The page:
Bengaluru, October 10: Rugby World Cup 2019 organisers were forced to call off matches for the first time in the tournament's 32-year history on safety grounds due to the risk from Typhoon Hagibis, which is threatening Japan with possible landfall this weekend.
Italy were the biggest casualty as they were eliminated from the tournament after their pool tie against New Zealand to be held in Toyota on Saturday (October 12) was called off.
Tournament regulations state that cancelled games are ruled a 0-0 draw, with two points going to each team.
England's pool tie against France in Yokohama on Saturday has also been cancelled while Japan's game against Scotland on Sunday (October 13) is in doubt.
The host nation would advance to the quarterfinals for the first time if their game in Yokohama is called off.
World Rugby, the sport's global governing body and tournament officials said the decision had been taken due to the huge disruption expected from the typhoon, predicted to be one of the most violent to hit the region in recent years.
"While making every possible effort to put in place a contingency plan that would enable all of Saturday's matches to be played, it would be grossly irresponsible to leave teams, fans, volunteers and other tournament personnel exposed during what is predicted to be a severe typhoon," Tournament Director Alan Gilpin said while addressing a press conference.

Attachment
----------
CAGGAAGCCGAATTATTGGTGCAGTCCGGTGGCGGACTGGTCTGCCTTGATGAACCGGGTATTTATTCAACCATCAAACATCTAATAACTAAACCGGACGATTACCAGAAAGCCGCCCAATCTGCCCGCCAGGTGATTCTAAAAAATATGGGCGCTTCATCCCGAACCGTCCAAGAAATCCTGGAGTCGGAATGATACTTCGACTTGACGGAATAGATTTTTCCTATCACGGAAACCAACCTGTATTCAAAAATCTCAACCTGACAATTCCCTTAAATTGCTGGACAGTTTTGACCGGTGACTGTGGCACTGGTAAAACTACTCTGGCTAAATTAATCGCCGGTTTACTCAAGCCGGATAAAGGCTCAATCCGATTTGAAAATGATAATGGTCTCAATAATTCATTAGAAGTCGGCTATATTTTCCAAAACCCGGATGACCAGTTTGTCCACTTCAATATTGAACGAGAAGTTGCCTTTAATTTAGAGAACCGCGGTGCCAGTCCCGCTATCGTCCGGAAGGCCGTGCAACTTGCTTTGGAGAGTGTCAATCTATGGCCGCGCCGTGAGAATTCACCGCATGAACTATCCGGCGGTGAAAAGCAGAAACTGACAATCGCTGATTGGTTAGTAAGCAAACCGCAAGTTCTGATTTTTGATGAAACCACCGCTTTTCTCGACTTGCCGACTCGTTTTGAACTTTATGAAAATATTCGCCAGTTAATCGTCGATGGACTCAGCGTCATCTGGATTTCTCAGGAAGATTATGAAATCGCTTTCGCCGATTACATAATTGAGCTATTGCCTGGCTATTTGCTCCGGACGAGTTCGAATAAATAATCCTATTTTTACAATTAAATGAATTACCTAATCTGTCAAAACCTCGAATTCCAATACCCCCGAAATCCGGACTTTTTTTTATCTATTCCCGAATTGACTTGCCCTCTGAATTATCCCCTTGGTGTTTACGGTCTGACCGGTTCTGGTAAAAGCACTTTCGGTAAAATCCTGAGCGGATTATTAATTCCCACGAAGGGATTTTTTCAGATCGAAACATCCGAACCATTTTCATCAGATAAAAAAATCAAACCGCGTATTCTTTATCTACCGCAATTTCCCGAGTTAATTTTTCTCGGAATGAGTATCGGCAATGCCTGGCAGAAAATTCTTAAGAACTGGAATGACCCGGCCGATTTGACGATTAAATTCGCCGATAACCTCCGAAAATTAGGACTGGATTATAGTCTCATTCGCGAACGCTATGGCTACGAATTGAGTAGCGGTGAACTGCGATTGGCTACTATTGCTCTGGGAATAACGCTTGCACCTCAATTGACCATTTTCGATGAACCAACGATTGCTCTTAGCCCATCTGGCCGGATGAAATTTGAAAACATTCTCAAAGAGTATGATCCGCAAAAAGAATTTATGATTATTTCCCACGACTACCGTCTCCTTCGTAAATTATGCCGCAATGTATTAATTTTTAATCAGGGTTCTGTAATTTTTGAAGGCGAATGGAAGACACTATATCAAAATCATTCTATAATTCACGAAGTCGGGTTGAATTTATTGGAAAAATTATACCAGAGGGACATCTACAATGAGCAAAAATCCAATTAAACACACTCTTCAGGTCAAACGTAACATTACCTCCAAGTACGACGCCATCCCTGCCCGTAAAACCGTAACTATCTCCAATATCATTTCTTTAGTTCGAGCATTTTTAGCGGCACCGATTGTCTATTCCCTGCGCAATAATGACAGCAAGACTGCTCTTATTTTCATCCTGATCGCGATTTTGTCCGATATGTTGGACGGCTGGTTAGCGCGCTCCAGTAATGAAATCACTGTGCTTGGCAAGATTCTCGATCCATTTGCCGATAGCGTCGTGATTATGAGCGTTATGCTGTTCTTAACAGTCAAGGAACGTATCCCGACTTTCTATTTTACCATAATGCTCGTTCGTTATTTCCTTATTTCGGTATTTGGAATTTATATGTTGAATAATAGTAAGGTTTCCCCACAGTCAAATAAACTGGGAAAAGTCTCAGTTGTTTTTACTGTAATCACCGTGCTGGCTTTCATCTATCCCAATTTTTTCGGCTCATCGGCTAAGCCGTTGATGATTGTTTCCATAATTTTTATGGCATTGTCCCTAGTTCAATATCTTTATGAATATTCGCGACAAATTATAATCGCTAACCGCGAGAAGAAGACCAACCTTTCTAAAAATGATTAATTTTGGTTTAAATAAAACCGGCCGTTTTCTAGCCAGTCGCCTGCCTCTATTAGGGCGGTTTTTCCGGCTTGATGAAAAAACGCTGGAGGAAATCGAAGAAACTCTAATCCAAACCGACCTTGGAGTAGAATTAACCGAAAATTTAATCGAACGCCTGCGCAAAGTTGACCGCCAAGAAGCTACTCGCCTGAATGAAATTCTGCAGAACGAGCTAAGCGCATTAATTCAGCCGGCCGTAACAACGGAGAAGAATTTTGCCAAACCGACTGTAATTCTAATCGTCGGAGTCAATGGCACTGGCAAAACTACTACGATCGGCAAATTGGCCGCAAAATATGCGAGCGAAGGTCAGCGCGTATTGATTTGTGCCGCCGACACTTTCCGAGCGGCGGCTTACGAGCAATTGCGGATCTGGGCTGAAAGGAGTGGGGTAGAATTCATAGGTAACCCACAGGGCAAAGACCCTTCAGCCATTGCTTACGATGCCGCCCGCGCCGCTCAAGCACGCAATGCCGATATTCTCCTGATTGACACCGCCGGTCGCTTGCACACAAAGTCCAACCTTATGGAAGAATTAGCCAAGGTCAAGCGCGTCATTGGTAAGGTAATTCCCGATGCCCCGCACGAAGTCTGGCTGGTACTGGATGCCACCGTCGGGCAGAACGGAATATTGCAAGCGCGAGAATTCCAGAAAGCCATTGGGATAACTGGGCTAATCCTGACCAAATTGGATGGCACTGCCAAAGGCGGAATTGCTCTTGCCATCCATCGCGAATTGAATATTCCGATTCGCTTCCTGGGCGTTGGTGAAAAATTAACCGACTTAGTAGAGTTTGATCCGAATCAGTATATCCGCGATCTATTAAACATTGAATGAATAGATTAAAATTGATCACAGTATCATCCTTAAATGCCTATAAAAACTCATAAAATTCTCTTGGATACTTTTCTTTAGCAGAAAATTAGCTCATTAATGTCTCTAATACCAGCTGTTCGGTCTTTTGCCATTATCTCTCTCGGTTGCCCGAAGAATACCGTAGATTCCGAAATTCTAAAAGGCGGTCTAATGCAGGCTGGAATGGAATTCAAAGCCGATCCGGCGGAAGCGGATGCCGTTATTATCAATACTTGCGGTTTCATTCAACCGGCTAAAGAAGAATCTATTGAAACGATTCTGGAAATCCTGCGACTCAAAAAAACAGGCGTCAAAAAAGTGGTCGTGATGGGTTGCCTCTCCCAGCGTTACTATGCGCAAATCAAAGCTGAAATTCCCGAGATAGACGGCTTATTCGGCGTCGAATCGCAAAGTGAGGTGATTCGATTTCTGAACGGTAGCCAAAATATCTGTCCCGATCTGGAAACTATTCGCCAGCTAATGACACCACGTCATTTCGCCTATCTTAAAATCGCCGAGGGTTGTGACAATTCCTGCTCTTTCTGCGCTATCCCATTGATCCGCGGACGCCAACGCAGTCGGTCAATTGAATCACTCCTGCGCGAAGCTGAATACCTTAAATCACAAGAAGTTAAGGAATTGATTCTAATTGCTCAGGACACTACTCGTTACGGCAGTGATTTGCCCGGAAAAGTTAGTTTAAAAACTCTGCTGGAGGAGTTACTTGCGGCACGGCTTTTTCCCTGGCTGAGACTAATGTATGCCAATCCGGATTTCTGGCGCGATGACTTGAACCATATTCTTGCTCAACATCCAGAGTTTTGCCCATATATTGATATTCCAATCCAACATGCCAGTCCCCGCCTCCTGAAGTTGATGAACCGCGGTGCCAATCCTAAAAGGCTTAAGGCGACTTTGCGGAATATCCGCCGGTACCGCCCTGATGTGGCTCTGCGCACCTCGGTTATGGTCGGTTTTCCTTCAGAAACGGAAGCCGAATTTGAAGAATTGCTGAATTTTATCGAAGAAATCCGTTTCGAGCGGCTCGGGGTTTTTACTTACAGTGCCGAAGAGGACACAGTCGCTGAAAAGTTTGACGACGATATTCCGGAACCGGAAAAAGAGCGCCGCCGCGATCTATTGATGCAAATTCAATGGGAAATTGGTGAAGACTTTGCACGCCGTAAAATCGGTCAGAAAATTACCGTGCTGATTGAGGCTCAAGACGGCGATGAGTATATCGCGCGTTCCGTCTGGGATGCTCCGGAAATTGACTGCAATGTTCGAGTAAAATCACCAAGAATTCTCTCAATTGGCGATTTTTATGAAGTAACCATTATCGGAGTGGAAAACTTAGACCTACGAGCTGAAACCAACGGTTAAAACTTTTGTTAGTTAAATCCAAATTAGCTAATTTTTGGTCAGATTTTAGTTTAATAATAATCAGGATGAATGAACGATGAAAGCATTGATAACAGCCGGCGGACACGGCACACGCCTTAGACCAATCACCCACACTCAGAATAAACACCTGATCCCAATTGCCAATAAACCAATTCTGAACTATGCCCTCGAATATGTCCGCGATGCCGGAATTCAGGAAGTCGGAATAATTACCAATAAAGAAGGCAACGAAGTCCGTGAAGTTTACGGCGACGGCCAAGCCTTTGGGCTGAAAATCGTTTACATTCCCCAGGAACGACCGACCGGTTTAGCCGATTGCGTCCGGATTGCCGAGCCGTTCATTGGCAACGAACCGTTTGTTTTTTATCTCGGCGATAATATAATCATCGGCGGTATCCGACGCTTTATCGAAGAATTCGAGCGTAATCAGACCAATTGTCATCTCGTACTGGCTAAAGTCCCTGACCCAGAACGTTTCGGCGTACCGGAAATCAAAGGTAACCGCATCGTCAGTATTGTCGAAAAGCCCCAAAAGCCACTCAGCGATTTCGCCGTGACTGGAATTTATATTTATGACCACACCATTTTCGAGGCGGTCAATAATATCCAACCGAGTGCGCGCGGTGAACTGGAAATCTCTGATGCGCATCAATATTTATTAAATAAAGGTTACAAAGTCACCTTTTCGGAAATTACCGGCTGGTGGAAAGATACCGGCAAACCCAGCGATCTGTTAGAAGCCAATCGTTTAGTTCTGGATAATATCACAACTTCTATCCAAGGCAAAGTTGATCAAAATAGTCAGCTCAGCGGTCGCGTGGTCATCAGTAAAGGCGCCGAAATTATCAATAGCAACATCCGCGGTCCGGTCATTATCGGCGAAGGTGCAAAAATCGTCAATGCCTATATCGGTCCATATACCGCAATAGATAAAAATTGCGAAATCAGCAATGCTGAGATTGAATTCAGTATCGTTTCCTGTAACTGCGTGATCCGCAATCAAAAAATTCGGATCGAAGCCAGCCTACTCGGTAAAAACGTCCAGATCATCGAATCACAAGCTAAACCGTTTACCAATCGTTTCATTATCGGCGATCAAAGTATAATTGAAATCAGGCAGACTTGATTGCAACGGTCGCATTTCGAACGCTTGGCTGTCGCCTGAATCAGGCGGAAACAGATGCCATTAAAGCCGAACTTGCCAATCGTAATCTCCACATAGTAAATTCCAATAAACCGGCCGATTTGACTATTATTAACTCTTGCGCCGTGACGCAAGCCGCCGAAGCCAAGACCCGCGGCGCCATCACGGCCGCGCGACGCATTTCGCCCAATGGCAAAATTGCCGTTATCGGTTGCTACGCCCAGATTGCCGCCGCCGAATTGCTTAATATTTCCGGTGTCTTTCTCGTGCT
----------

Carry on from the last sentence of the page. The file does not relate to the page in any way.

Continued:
"Today we have taken the very difficult decision to cancel two Rugby World Cup pool matches"— Rugby World Cup (@rugbyworldcup) October 10, 2019
World Rugby COO and #RWC2019 Tournament Director Alan Gilpin gives an update regarding the predicted impact of Typhoon Hagibis on this weekend’s pool matches at Rugby World Cup 2019. pic.twitter.com/YHns1B1iyS
The decision to call off two pool ties in the 2019 edition marks the first time a Rugby World Cup match has been cancelled since the tournament's inception in 1987.
Italy could have qualified for the quarterfinals with a shock win over double defending champions New Zealand and coach Conor O'Shea said everyone around the camp was feeling down after the cancellation condemned them to third place in the pool.
"I'm finding it really difficult and I saw the players' reaction after training and it was horrible because these guys have given their lives to Italian rugby and their World Cup has ended on the training pitch, when it should be on the playing field," O'Shea rued.
F1 may also be affected
The grapevine is that the damage may not be limited to the cancellation of just two Rugby World Cup 2019 pool matches.
There are unconfirmed reports that other major sports events happening in the country around the same time including Sunday's Japanese Formula 1 Grand Prix at the Suzuka Circuit might also be affected.
Organisers of the Japanese GP, obviously mindful of the fact that French driver Jules Bianchi died after a crash at Suzuka in 2014, when the track was soaked by Typhoon Phanfone, are keeping a close watch on the situation. However, no decision has been taken to cancel or reschedule the race yet.
Meanwhile, a 2020 Olympics BMX cycling test event has also been brought forward.
(With inputs from Agencies)